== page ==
With her background, Mavis Salgado might have been named least likely to succeed, instead of acting chief legalization officer for El Monte's Immigration and Naturalization Service office.
The daughter of a migrant worker, unable to speak a word of English when she started school and an indifferent student who spent much of her childhood working in crops, her success story surprises even her.
In El Monte's teeming INS office on Flair Drive, where more than 5,000 illegal aliens filed applications for legal residency on the last day of the one-year amnesty program, Salgado clearly is the boss.
"I trained all these people, and they're absolutely the best," she said of the 32 employees who are still laboring over thousands of applications for legal residency status well after the amnesty program's May 4 deadline.
An affable 40-year-old who favors spiked heels and lots of jewelry, Salgado chats, laughs and heaps praise on a staff that had to be inventive and tough to get through the final hours of the amnesty period, when thousands of last-minute applications were turned in.
The office, like the staff, was pressed beyond the limit in the final days. Its parking lot and two small elevators to the upstairs offices were inadequate; thousands of envelopes containing applications were heaped in piles on the floor, and seemingly endless crowds of people stood anxiously in line.
Salgado said she borrowed a big laundry cart from the U.S. Postal Service to hold the applications as they poured in on the last day, when INS offices stayed open until midnight. Some employees stood outside on the curb that night in icy winds, taking applications from passing cars to relieve parking and traffic congestion and crowding on the elevators.
"We took everybody," Salgado boasted the next day. "At midnight there was not a soul in sight. It was a lot of very hard work, but everyone stuck it out."
Mercy Rojas, Salgado's secretary, called her boss "a great teacher--it's her attitude. She gives us an opportunity to learn everything we can."
Rosslyn Gray, hired part time as a clerk during the amnesty program and who now is interested in a career with the INS, said: "We stress courtesy and pride. We were taught to act professional, to treat all these people with dignity."
Gene Pyeatt, deputy district director of legalization, said the El Monte office is the third-largest in the Los Angeles area, and is processing 62,757 applications.
Many of the immigration offices that were opened for the amnesty period are headed by women, Pyeatt said, adding that Salgado "is doing a great job. She runs a nice office and she's a good supervisor."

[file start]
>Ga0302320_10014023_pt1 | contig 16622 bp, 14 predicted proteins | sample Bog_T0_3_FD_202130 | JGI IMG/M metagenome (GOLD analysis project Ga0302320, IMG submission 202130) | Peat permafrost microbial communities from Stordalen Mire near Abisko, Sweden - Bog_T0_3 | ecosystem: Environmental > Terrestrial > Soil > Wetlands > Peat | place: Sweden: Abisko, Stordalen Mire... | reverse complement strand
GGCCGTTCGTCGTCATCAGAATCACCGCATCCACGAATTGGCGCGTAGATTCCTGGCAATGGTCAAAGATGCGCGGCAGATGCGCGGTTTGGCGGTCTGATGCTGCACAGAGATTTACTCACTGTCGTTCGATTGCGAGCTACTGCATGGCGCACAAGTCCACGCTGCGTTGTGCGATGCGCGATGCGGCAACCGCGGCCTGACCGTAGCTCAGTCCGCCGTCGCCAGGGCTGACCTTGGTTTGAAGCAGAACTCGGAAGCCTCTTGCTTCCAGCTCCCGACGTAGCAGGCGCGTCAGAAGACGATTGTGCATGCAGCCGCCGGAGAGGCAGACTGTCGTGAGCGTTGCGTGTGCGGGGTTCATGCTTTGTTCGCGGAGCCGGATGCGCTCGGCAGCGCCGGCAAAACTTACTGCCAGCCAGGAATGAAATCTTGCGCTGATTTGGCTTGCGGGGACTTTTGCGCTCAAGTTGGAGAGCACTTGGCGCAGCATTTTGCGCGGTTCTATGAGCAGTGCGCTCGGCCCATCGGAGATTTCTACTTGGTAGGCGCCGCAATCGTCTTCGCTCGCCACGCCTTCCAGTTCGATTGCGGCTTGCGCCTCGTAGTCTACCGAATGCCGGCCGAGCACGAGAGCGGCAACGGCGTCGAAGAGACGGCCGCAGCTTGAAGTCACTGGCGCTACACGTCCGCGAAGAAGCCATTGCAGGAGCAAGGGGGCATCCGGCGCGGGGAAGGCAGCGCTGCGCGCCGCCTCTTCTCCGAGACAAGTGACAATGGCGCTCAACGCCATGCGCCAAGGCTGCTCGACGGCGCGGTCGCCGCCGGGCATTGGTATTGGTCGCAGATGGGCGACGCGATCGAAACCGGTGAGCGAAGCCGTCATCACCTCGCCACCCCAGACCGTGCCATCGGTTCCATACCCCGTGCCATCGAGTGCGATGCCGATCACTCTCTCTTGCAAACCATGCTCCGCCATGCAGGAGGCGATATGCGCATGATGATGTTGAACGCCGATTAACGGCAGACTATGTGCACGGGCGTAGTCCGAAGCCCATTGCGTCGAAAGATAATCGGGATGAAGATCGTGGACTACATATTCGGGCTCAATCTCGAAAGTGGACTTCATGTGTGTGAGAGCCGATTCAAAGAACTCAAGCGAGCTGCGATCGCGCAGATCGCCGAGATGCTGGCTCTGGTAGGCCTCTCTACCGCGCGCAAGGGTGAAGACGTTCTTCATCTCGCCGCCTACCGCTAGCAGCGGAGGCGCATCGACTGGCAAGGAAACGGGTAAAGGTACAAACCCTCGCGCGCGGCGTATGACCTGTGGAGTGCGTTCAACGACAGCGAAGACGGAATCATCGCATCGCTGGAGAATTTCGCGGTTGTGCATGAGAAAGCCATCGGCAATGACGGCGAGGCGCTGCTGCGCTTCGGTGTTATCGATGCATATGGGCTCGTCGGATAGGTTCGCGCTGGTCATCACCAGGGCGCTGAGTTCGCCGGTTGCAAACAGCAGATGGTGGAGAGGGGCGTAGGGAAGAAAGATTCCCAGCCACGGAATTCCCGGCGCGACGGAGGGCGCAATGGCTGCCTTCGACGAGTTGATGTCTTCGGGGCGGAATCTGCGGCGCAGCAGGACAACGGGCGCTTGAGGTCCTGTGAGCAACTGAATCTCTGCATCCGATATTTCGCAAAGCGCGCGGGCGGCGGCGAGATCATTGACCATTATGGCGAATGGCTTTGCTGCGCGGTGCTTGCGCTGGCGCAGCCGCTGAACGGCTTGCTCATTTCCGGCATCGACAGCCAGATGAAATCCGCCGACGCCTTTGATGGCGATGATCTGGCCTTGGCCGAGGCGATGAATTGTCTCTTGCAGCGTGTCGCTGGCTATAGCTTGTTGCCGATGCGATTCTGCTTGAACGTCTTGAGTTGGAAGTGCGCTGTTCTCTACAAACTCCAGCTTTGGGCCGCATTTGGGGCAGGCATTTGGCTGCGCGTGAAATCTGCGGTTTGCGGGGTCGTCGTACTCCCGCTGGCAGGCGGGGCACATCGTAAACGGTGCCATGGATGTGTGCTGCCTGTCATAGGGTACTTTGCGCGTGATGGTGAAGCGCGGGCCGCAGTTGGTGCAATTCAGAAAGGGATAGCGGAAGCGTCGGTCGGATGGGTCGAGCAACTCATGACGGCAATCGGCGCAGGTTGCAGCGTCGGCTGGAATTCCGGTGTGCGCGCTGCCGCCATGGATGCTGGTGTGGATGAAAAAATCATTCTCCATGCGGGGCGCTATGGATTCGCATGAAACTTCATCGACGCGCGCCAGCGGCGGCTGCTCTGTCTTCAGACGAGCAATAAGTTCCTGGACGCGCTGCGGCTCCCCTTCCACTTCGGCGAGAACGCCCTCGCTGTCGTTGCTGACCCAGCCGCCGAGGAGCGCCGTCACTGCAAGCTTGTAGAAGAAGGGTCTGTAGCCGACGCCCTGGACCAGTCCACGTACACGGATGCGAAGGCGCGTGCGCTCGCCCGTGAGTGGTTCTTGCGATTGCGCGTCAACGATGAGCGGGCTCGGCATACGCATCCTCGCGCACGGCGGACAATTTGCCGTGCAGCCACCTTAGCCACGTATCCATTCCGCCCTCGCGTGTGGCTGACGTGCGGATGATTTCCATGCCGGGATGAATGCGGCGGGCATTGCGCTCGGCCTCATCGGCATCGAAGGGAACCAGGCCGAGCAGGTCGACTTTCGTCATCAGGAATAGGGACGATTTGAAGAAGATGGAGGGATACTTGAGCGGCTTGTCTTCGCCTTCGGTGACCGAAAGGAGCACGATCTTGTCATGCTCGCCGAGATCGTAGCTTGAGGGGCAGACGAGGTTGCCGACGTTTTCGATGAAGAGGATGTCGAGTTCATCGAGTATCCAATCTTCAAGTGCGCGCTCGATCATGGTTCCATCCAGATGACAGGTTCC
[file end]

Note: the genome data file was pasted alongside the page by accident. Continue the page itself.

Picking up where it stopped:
An INS veteran of 15 years who had worked in several departments before entering the amnesty program a year ago, Salgado applied skills and techniques that she learned "from every supervisor I ever had. That's all the management training I've ever had. That and common sense."
From the time she was born, Salgado said, her family traveled each June from their home in Calexico to Central California. As small children, Salgado and her two younger brothers helped their parents as they moved from one ripening crop to another--plums, apricots and walnuts--living in whatever housing was available until October, when the season ended. When she was a teen-ager, the family got steady summer work at a fruit processing plant near San Jose and lived in a house they considered good, even though it lacked indoor bathrooms.
Both parents were legal residents of the United States when they brought the children across the border, she said, and her father became a citizen through his Army service during World War II. As they followed the crops, Salgado said, her father worked as a foreman and her mother took in boarders, feeding as many as 13 field workers daily, plus her family.
"We were lucky to have a job," Salgado said. "In June, when other kids went on vacation, we went to work. When school opened in the fall our father made us go, and I was the one who had to enroll my brothers.
"We always started school in San Jose and transferred to Calexico in October, and it was always hard. In San Jose, they knew we'd be leaving, and sometimes they wouldn't give us books or assign us desks. Then we'd get incomplete grades, and it was hard to catch up when we got home.
"Our mother insisted that we get diplomas, and we feared her more than anyone on Earth. Our father had to be gone months at a time to work in other places, and she was in charge."